Taxes and death are said to be the only certainties of life. A third unpleasant fact should make that list. An ugly truth that all women know of and most will do whatever they can to avoid, or at best, beat back for as long as possible. I am talking about gravity and its effects on female breasts. My recent experience at Victoria’s Secret literally brought me face to face with the issue.
A close friend of mine stood next to me, looking on with amused interest as I dug through a drawer of bras at Victoria’s Secret, trying to find one to fit me. Buying bras and buying shoes cause the same frustration. How is it possible that every woman in my area has big boobs and big feet? I don’t get it. After a minute of searching, I found a rather boring brassiere in my size. With my hand on the silvery-colored contraption, I’m pretty sure that I, along with everyone else in the store, heard my friend’s shocked reaction upon seeing my discovery.
“Is THAT your size? Oh my god!” rang throughout Victoria’s Secret.
Heads whipped around as if a 90 Percent Off, One Day Only sale had just been announced. I looked around for and Emergency Exit sign, a trap door, a pair of those huge angel wings, anything offering a hasty escape. Finding no refuge, I opted for waiting out the initial embarrassment, while I plotted revenge on my smaller-busted, smaller-everything friend.
After recovering, I proceeded to grab the bra and act like my breasts weren’t the size of human heads. Not being one to let the issue of my endowment, uh, drop, my friend suggested I get a proper bra fitting. Because I am older and stubborn, I refused. Several minutes later, I found myself standing in a fitting room staring at myself in a mirror with the command “Strip” lit up in pink neon across its top. I looked around for a tip jar and a G-string.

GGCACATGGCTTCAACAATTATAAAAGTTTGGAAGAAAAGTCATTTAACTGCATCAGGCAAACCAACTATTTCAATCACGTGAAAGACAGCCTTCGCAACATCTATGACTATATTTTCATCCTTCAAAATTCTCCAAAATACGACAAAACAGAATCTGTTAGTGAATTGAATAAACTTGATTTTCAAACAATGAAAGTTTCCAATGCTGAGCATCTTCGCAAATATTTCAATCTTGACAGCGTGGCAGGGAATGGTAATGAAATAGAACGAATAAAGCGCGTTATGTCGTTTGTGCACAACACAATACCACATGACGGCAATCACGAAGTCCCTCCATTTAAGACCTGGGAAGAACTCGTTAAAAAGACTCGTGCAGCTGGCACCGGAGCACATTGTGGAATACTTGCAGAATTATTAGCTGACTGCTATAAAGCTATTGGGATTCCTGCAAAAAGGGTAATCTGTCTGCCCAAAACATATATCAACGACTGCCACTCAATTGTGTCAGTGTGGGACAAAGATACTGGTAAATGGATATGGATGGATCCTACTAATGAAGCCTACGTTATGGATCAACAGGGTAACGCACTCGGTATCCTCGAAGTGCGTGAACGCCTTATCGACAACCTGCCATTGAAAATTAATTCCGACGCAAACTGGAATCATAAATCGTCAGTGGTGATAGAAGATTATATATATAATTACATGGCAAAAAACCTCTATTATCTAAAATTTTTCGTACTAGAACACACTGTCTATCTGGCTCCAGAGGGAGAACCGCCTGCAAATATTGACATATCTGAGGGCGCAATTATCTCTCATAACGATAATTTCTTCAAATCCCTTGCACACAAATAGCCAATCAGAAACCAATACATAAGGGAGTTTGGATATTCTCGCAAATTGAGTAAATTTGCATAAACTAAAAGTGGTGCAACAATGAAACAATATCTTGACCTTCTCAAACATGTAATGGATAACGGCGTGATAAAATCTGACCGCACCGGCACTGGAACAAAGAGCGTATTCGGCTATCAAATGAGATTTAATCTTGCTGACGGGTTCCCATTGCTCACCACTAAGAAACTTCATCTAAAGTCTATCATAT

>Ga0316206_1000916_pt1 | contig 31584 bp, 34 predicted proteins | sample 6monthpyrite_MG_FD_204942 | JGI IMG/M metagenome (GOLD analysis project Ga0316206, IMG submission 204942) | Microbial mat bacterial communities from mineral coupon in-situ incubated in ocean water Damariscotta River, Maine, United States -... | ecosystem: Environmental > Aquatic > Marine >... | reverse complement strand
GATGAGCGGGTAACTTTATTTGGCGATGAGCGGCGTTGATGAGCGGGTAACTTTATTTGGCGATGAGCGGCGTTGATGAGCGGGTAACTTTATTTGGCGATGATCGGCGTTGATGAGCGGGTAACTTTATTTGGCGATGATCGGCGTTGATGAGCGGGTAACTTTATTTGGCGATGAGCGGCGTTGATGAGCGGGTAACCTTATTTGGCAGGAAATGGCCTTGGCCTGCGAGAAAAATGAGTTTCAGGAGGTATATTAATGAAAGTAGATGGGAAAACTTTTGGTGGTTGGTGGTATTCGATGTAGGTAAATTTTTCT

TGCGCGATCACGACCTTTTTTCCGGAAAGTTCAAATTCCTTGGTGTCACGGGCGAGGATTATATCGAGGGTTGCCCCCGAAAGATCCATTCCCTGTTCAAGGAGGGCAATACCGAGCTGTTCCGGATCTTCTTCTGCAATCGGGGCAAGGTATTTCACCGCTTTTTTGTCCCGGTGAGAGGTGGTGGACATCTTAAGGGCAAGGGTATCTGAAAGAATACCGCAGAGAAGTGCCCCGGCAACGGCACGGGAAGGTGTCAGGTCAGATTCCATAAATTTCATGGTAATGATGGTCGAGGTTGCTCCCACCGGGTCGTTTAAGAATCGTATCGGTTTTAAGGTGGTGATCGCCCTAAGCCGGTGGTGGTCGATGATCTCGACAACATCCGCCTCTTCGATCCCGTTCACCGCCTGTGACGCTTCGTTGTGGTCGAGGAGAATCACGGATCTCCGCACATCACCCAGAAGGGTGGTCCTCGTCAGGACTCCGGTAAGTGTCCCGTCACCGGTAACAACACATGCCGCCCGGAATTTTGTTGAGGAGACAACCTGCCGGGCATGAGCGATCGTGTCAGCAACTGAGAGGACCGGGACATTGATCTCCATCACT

A pile of bright colored bras, in my correct size, lay in front of me. My friend and a perky sales associate waited on the other side of the door, donned in all black and sporting a Brittany Spears headset. I selected the first holster, a pretty push-up thing promising youthful lift and support. To my surprise, and eventual horror, it delivered on both. For the first time in X number of years (what’s a number, really), I came face to face with my girls. We needed a moment.
“Are you ready?” came from Perky, still waiting outside. Ready for what, a pound of Godiva chocolates and the name of Joan River’s plastic surgeon? I cringed and opened the door.
“Oh, that looks good,” Perky chirped at me, after assessing my assets.
“Are you sure they’re not too high? And is there supposed to be so much exposed?” I said, more than a little uncomfortable.
She looked at me, with the face of a twenty-something who has never given birth.
“Uh, that’s where they’re supposed to be.”
At Perky’s insistence I tried on a few more, paid for two tubes of lip gloss, and left with undeniable proof of the power of gravity. It’s not like I expected them to look as they did before three pregnancies and my mid (okay, late) thirties crept up on me. I guess I just didn’t expect them to look so…depressed. I suppose I could have treated them better in the past. Maybe if I had they wouldn’t have packed up and headed south.
After lengthy phone conversations with my therapist, my friend’s therapist, and one surgical consult, I still find myself grieving my girls of yesteryear, but I’ll get over it. Things change. I should embrace this stage of my life, right? Okay, so I won’t be waiting tables at Hooters anytime soon. Unless I throw them over my shoulders and put a bra on backwards. Huh, bet my friend can’t do that.